How can I stay updated on algae blooms in my area?
Visit the water quality dashboard to receive the most up-to-date information on water quality in Lake Okeechobee as well as the Caloosahatchee and St. Lucie rivers and estuaries. DEP is working now to expand its coverage on this dashboard to include waterbodies statewide.
Residents can also subscribe to receive automatic email Algal Bloom Monitoring and Response updates.
Where are algal bloom samples tested?
Most algal bloom samples are processed in DEP’s nationally recognized lab in Tallahassee.
What does DEP’s lab test for?
Algal samples are inspected to identify the type of algae present. If the algae is a type that is known to produce toxins, the sample is then analyzed to determine if toxins are present and, if so, at what concentration. The toxins typically tested for include microcystin, cylindrospermospin and anatoxin-a.
How long does it take to test samples?
Samples shipped to DEP’s laboratory in Tallahassee for algal identification and toxin analysis take approximately three to five days to process.
Who collects samples?
DEP and Florida’s water management districts collect samples when algal blooms are observed during their routine water quality monitoring as well as when blooms are investigated after being reported by one of the department’s algal bloom response partners or private citizens. FWC coordinates algal bloom sampling efforts in nearshore, coastal and offshore marine waters.
How often are samples collected?
DEP and Florida’s water management districts regularly monitor Florida’s water quality, and routinely collect algal bloom samples. Staff are deployed to take additional samples in response to reported algal blooms – whether from the public, other response team participants.
If a specific site or bloom is tested, is there a need for retesting?
Yes, because toxins production can and does vary with time. Recurring and persistent blue-green algae blooms are routinely sampled and analyzed.
What is nutrient pollution?
Nutrients, like nitrogen and phosphorus, are naturally present in the water and necessary for the healthy growth of plants and animals. On land, nutrients can boost plant growth on farms and within forests. But in the wrong place, in the wrong amount, nutrients can cause severe environmental damage with major economic consequences.
Excess nutrients can, for example, lead rapid growth of algae, which, in turn, can degrade water quality with negative impacts to fish, wildlife and humans.
How do nutrients find their way into our waterbodies?
Nutrients such as nitrogen and phosphorus are introduced to aquatic systems as a result of a number of natural processes including, for example, the weathering of rocks and soil in a watershed.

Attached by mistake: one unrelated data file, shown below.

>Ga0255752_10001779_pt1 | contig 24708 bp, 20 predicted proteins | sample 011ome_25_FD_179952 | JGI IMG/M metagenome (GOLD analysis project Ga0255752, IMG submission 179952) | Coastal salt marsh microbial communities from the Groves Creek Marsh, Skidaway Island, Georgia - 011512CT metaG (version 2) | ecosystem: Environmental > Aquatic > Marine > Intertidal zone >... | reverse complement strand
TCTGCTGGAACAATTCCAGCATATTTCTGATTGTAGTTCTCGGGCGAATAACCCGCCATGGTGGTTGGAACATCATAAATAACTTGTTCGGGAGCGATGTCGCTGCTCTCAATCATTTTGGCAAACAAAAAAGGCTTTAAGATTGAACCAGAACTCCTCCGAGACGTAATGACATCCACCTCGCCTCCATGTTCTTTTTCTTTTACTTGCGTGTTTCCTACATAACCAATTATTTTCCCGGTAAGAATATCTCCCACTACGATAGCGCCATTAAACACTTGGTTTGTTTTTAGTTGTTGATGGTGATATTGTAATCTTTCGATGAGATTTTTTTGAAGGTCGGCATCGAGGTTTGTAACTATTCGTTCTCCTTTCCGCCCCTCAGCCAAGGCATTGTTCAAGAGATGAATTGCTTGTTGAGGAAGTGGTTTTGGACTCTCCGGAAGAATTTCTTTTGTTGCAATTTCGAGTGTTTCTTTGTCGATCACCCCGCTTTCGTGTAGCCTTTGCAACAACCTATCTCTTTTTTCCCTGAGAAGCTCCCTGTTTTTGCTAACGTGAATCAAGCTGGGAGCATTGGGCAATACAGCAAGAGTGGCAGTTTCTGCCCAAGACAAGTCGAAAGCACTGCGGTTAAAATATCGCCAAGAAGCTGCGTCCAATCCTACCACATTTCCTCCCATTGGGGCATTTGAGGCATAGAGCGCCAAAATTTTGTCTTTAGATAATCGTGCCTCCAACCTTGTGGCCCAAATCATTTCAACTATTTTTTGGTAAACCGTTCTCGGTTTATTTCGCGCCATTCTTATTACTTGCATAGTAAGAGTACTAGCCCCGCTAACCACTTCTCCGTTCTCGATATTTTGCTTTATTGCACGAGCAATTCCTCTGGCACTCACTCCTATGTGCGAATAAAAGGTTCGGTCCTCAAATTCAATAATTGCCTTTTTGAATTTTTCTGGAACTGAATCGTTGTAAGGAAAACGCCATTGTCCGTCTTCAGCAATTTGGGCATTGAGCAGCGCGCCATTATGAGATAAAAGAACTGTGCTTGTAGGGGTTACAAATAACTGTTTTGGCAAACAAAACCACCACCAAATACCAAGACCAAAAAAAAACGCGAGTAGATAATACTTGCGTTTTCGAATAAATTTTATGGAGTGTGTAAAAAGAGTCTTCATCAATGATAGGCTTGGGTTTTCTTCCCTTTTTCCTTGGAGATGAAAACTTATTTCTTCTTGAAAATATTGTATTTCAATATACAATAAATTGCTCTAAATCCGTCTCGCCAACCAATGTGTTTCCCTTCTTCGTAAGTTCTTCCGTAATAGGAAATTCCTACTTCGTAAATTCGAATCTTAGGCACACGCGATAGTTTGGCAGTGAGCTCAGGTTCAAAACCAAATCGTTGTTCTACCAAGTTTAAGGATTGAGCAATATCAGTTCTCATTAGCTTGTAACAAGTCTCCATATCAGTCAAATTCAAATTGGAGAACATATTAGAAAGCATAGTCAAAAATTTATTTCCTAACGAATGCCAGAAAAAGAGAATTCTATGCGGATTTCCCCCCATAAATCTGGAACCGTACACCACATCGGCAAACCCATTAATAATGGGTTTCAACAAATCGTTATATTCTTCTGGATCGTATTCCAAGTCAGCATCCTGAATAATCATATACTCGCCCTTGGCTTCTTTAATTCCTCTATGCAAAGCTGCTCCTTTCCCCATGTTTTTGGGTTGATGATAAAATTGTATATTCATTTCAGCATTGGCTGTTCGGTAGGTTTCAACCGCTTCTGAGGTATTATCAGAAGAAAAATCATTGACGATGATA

In the ocean, coastal upwelling is often a major source of nutrients. However, restoration efforts are focused on the human-related sources of nutrients which can include wastewater, water from septic tanks, stormwater runoff, and fertilizer runoff from both urban and agricultural lands.
Why are water quality preservation and restoration efforts so focused on nutrients?
Nutrient over-enrichment is recognized globally as one of the most pressing environmental challenges of our time. Addressing nutrient pollution in waterbodies is a priority for both state and federal managers and regulatory agencies.
While traditional end-of-pipe controls can and have been effective at reducing nutrient inputs from wastewater treatment facilities, the diffuse, varied sources of nutrients call for innovative approaches and enhanced participation in nutrient reduction efforts by all stakeholders.
What is the state of Florida doing to reduce nutrient pollution?
DEP is committed to addressing the problem of nutrient pollution in our state and is charged with monitoring and assessing Florida's surface water and groundwater quality; identifying, verifying and prioritizing pollution problems; developing strategies to resolve the problems; and implementing those strategies through comprehensive restoration actions in partnership with other governmental agencies and local stakeholders.
The first step to water quality restoration is to adopt water quality standards that are based on rigorous science. Water quality standards establish allowable pollutant concentrations for individual waterbodies. These standards are based on the designated uses for the waterbody (e.g., recreation, water supply, aquatic life and/or agriculture).
Next, resource managers set restoration goals (targets) that limit the amount of nutrients and bacteria in a waterbody.
After restoration targets have been established, DEP, in conjunction with local stakeholders, develops and implements a restoration plan to return the waterbody to healthy state. These restoration plans include a comprehensive set of strategies such as permitted limits on pollutant discharge from wastewater facilities, implementation of urban and agricultural best management practices (BMPs), and a broad suite of conservation programs designed to achieve nutrient reductions.
Each restoration plan can have several hundred projects identified to reduce nutrient inputs and restore water quality.
Wastewater projects aimed at nutrient reduction include revision of permits, upgrades to wastewater treatment facilities, and/or redirection of wastewater discharges to reuse for irrigation and other water needs. Urban stormwater projects include, for example, "best management practices" for stormwater ponds. Local ordinances that result in reduced nutrient delivery to waterbodies (e.g., fertilizer ordinances) can be part of the plan as can public education efforts that promote Florida-friendly landscaping practices.